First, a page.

Wells Fargo is going backwards with thousands of job cuts

Thanks to “widespread consumer abuses,” the Federal Reserve has limited Wells Fargo from growing in assets, which has stymied loan growth. As a result, Wells Fargo is the only bank that hasn’t significantly improved earnings after the administration’s tax cut, according to Peabody.

This is all despite a U.S. economy that is growing at the fastest pace in a decade. Stocks are at record highs and unemployment at record lows, and interest rates are rising. These are ideal conditions for banks, which take in deposits and make loans, pocketing the difference in interest rates on the products.

J.P. Morgan Chase, the biggest U.S. bank, has said it was opening branches in markets it didn’t already have a presence in. When asked about the threat that technology poses to bank jobs, CEO Jamie Dimon has said that he expected headcount to remain steady because new positions are being created.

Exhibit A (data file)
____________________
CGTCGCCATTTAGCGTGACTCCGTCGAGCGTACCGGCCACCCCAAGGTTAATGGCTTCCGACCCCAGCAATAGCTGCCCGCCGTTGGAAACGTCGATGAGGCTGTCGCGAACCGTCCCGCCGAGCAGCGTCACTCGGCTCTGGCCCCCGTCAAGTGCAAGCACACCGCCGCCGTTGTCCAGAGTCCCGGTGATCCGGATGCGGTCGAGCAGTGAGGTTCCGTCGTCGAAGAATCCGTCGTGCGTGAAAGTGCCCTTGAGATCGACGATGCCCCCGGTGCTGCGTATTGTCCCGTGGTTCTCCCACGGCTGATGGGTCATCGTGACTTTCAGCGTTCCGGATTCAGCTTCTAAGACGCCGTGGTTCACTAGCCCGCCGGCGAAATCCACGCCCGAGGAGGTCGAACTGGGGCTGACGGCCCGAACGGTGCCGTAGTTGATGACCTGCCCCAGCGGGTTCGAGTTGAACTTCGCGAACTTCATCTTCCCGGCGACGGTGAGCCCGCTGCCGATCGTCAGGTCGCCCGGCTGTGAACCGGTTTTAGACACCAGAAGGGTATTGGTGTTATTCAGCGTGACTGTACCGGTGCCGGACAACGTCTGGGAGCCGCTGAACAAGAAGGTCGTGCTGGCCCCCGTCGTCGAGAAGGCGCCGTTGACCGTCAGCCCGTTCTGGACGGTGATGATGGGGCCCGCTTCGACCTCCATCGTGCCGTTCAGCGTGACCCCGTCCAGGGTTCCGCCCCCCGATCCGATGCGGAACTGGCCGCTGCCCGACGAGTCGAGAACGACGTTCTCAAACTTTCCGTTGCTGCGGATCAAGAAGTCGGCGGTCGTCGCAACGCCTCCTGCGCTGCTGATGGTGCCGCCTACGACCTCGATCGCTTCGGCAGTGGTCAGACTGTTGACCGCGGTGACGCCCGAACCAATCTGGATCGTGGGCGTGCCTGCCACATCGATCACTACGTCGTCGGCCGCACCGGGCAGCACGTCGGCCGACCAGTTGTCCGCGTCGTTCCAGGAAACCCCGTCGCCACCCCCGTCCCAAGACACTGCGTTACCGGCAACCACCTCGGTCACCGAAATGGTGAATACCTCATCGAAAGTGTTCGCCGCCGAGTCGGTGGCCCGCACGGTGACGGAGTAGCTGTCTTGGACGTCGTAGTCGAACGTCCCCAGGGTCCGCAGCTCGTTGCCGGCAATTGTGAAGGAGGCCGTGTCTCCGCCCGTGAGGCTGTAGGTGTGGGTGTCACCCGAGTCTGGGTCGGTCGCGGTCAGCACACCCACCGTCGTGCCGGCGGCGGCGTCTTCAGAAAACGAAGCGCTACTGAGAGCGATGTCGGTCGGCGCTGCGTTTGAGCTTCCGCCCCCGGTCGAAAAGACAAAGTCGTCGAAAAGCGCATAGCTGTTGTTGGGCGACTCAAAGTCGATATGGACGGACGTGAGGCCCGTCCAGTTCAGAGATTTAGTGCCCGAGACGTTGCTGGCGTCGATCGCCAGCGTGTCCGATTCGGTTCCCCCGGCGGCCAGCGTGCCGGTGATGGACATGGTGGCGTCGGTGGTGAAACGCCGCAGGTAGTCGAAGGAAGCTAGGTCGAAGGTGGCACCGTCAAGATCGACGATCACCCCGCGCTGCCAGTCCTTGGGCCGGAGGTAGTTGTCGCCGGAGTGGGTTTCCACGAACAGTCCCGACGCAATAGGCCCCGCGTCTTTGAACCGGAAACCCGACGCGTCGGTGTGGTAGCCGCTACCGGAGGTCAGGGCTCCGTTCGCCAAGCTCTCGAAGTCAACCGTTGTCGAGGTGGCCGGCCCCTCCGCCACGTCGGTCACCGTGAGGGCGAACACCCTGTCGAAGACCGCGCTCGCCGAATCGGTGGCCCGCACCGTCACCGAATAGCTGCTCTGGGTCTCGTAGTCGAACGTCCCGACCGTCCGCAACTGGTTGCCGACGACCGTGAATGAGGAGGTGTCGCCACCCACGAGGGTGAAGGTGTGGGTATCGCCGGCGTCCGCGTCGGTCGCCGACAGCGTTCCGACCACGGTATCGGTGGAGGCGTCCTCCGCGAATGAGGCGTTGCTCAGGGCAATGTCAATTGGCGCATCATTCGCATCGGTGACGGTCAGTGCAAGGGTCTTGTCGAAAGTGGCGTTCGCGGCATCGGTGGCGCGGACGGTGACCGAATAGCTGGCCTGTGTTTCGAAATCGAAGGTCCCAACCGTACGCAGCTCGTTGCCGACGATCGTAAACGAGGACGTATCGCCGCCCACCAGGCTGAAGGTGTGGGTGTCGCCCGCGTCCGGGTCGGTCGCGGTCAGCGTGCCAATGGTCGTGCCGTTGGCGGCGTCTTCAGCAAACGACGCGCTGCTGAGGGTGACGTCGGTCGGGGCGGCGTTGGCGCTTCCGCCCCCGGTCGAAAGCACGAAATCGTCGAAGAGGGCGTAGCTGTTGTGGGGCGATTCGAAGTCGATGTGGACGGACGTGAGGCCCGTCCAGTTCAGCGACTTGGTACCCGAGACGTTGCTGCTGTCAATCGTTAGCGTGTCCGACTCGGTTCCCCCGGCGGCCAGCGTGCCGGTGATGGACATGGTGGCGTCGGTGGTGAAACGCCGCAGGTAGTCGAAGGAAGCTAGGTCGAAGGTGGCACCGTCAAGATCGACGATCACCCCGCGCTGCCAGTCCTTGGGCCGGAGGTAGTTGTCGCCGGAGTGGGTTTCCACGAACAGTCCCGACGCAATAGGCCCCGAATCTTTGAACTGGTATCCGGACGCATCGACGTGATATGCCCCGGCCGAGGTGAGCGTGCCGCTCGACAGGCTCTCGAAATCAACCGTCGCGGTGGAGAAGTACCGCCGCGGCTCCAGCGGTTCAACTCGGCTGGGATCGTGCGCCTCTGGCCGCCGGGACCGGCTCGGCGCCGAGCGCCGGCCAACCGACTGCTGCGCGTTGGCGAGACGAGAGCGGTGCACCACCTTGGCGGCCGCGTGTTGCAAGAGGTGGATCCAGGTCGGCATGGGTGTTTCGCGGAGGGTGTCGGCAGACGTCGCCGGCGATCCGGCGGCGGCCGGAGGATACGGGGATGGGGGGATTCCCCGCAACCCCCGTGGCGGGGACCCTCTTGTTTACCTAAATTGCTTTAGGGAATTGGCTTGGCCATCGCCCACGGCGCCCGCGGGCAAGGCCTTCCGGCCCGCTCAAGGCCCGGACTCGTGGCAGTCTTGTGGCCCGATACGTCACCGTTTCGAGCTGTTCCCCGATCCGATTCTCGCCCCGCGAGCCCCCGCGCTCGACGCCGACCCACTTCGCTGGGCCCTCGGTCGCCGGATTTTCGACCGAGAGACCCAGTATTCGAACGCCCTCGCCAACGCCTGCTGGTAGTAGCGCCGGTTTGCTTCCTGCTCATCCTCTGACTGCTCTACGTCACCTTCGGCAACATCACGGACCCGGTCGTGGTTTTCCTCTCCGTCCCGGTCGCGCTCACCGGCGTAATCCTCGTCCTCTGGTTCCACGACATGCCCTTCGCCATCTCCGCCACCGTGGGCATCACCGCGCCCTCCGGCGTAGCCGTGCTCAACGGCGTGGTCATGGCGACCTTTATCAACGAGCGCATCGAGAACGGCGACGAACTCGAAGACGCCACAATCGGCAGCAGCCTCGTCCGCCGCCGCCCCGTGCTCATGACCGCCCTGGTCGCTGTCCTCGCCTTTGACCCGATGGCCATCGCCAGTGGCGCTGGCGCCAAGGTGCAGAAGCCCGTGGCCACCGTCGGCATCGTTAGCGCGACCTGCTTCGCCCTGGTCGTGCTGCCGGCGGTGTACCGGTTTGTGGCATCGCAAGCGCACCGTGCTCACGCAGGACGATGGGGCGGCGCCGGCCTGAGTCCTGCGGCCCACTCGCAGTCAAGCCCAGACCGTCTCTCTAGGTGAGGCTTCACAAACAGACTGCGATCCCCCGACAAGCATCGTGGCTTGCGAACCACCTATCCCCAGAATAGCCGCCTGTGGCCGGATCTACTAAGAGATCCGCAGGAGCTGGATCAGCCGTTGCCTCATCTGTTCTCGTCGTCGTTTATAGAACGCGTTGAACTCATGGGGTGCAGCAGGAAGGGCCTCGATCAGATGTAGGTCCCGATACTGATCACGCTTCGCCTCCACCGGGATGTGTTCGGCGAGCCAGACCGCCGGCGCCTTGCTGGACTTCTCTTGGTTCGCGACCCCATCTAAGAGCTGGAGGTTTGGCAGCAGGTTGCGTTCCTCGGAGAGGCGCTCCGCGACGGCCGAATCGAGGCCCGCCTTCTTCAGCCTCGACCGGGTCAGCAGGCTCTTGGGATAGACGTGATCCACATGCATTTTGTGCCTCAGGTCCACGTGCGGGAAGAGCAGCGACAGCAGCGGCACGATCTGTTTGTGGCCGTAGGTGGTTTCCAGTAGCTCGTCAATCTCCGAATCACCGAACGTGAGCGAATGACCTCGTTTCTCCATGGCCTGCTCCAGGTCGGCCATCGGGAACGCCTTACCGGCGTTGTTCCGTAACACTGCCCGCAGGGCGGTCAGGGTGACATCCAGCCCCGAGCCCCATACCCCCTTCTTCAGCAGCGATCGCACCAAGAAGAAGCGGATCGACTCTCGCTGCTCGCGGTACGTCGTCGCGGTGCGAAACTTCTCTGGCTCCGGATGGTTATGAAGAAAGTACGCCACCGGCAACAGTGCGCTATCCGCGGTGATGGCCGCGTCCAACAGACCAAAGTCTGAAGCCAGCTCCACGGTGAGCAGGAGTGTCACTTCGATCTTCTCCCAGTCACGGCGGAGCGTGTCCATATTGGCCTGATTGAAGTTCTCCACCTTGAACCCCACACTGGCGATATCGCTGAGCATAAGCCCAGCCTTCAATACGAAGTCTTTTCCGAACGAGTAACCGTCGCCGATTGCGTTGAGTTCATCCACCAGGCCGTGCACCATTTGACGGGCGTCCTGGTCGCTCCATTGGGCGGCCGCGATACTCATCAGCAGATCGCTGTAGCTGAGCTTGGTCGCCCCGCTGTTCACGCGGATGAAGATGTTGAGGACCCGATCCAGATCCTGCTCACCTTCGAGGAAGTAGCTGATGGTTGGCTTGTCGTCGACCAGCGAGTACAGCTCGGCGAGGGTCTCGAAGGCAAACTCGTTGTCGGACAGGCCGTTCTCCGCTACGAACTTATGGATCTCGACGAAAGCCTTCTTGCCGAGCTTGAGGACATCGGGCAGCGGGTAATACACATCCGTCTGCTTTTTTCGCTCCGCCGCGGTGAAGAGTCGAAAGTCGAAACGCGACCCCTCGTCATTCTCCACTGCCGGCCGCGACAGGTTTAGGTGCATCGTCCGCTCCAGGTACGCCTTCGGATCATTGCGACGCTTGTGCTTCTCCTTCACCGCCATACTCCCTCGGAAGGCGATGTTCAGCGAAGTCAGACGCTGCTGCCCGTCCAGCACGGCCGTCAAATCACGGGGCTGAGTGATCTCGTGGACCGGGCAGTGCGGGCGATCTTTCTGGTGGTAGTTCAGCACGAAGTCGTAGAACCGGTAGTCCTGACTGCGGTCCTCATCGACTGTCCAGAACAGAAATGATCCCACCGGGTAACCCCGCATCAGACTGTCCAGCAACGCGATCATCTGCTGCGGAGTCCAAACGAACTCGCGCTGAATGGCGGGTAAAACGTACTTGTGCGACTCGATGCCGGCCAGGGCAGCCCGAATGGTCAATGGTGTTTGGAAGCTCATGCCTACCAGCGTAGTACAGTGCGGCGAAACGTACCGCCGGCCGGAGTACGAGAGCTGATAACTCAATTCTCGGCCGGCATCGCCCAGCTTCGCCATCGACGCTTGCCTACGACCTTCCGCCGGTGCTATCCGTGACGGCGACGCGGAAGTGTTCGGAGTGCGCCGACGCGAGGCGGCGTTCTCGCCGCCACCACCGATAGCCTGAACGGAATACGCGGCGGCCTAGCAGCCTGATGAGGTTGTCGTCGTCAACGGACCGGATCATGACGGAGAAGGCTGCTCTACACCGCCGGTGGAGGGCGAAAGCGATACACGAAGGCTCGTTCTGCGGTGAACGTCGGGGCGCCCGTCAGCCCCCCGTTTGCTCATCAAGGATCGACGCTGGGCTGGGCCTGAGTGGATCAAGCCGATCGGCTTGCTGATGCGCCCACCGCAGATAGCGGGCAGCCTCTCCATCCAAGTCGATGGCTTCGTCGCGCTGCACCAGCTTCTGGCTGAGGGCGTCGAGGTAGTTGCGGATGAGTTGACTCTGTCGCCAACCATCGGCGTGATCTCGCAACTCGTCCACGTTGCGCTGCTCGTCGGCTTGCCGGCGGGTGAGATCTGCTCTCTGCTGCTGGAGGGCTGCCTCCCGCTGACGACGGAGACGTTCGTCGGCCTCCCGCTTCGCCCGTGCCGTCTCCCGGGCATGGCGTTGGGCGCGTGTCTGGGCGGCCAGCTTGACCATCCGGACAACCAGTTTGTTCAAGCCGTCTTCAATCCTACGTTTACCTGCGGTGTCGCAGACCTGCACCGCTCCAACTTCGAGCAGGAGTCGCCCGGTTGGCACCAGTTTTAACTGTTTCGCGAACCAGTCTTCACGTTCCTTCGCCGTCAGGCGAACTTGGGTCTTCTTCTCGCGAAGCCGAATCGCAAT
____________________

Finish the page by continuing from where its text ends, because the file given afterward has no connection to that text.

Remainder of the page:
In the second quarter, Wells Fargo was the only major U.S. bank to report lower year-over-year revenue, and it had the worst efficiency ratio at 66.7 percent. The metric, followed by analysts and investors, measures how much expenses consume revenue, and the lower, the better. Competitors including J.P. Morgan were almost 10 percentage points better than Wells Fargo.

Peabody figures that by the time the legal and regulatory scrutiny lifts and the firm is allowed to start growing again, the U.S. could be facing an economic recession. This leads him to one conclusion: Sloan’s job is in jeopardy.

“I think they’re going to have a tough time growing earnings,” Peabody said, “and Sloan is going to have a tough time surviving the next few years.”

The bank denied recent rumors this week that former Goldman Sachs executive Gary Cohn was potentially replacing Sloan. Betsy Duke, chair of the lender’s board of directors, said in statement that the CEO “has the unanimous support of the board, and this support has never wavered.”

After the cuts were announced, the bank was likely hoping for a boost to its stock. By the end of Thursday’s trading, the shares had climbed just 0.6 percent. Meanwhile, as higher interest rates boosted the whole sector, J.P. Morgan shares ended the day up 0.9 percent.